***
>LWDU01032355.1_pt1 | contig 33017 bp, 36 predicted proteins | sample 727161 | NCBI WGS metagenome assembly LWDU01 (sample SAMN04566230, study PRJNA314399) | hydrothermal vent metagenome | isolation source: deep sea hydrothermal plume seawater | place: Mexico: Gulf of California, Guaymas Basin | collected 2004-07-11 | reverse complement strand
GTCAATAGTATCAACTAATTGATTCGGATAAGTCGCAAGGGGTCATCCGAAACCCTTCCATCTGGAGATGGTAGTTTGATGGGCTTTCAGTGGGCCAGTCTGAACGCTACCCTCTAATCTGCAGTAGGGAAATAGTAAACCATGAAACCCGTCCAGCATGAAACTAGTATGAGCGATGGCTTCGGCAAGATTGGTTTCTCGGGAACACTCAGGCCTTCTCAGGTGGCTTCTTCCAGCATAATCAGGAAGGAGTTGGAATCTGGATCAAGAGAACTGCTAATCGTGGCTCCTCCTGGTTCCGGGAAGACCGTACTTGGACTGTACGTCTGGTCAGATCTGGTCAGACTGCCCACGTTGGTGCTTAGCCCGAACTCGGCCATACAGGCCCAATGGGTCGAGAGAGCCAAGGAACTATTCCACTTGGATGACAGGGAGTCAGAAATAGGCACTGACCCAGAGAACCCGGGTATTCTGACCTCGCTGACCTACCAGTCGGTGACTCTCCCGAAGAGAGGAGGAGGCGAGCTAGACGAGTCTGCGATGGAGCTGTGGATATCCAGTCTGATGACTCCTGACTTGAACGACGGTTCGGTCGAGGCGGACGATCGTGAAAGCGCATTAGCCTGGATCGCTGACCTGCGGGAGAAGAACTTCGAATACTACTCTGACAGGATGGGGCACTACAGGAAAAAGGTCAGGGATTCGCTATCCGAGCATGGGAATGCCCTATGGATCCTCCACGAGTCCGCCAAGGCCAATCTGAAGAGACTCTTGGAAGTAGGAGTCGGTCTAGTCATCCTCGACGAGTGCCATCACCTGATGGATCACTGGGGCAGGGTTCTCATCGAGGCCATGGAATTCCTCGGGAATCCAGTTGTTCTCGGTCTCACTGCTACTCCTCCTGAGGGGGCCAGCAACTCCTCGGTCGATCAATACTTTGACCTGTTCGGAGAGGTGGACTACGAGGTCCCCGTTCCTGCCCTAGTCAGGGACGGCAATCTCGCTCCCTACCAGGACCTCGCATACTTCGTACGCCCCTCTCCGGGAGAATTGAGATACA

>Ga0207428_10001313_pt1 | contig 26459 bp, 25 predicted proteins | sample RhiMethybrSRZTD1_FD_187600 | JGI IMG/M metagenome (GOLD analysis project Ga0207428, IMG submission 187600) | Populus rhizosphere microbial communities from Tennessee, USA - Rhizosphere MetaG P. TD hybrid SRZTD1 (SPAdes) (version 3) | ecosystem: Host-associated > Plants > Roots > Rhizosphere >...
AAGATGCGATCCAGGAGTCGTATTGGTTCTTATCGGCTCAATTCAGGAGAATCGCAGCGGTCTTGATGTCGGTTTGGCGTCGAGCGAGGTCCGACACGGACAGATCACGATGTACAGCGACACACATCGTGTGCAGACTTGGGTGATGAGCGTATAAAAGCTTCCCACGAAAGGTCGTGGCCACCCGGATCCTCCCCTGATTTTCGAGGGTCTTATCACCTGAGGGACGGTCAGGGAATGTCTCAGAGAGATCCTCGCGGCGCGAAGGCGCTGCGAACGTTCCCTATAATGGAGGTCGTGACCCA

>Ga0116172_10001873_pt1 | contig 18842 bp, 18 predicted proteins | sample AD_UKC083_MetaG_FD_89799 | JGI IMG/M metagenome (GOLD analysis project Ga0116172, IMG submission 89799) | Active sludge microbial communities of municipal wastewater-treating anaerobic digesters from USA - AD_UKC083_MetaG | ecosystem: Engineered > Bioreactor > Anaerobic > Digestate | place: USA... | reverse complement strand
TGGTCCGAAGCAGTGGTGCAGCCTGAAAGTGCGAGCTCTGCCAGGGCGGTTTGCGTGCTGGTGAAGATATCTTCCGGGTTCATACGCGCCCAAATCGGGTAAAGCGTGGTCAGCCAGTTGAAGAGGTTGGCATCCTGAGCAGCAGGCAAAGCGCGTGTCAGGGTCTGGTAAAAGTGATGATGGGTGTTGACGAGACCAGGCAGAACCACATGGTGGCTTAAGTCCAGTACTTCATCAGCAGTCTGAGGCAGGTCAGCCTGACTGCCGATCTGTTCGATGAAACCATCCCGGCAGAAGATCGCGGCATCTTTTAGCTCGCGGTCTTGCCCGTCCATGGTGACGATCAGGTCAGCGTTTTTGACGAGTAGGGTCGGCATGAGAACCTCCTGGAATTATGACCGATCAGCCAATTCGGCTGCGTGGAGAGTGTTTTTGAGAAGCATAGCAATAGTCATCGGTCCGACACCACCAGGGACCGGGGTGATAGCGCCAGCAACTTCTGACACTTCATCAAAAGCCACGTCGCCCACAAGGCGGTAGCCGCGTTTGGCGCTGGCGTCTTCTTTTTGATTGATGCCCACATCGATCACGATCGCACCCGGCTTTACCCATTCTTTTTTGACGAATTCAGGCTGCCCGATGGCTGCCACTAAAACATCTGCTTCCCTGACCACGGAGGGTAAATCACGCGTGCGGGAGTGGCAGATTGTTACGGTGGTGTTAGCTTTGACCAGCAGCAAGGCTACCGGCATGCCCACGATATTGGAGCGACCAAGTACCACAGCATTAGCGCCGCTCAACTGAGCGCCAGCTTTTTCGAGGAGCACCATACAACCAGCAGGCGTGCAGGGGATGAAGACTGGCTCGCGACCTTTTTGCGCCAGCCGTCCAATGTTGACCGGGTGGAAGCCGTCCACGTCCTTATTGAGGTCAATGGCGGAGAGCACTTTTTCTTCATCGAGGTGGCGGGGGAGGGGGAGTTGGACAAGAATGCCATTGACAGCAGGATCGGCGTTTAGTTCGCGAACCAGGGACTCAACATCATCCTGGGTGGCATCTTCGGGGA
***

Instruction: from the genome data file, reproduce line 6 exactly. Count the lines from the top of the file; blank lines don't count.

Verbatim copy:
TGGTCCGAAGCAGTGGTGCAGCCTGAAAGTGCGAGCTCTGCCAGGGCGGTTTGCGTGCTGGTGAAGATATCTTCCGGGTTCATACGCGCCCAAATCGGGTAAAGCGTGGTCAGCCAGTTGAAGAGGTTGGCATCCTGAGCAGCAGGCAAAGCGCGTGTCAGGGTCTGGTAAAAGTGATGATGGGTGTTGACGAGACCAGGCAGAACCACATGGTGGCTTAAGTCCAGTACTTCATCAGCAGTCTGAGGCAGGTCAGCCTGACTGCCGATCTGTTCGATGAAACCATCCCGGCAGAAGATCGCGGCATCTTTTAGCTCGCGGTCTTGCCCGTCCATGGTGACGATCAGGTCAGCGTTTTTGACGAGTAGGGTCGGCATGAGAACCTCCTGGAATTATGACCGATCAGCCAATTCGGCTGCGTGGAGAGTGTTTTTGAGAAGCATAGCAATAGTCATCGGTCCGACACCACCAGGGACCGGGGTGATAGCGCCAGCAACTTCTGACACTTCATCAAAAGCCACGTCGCCCACAAGGCGGTAGCCGCGTTTGGCGCTGGCGTCTTCTTTTTGATTGATGCCCACATCGATCACGATCGCACCCGGCTTTACCCATTCTTTTTTGACGAATTCAGGCTGCCCGATGGCTGCCACTAAAACATCTGCTTCCCTGACCACGGAGGGTAAATCACGCGTGCGGGAGTGGCAGATTGTTACGGTGGTGTTAGCTTTGACCAGCAGCAAGGCTACCGGCATGCCCACGATATTGGAGCGACCAAGTACCACAGCATTAGCGCCGCTCAACTGAGCGCCAGCTTTTTCGAGGAGCACCATACAACCAGCAGGCGTGCAGGGGATGAAGACTGGCTCGCGACCTTTTTGCGCCAGCCGTCCAATGTTGACCGGGTGGAAGCCGTCCACGTCCTTATTGAGGTCAATGGCGGAGAGCACTTTTTCTTCATCGAGGTGGCGGGGGAGGGGGAGTTGGACAAGAATGCCATTGACAGCAGGATCGGCGTTTAGTTCGCGAACCAGGGACTCAACATCATCCTGGGTGGCATCTTCGGGGA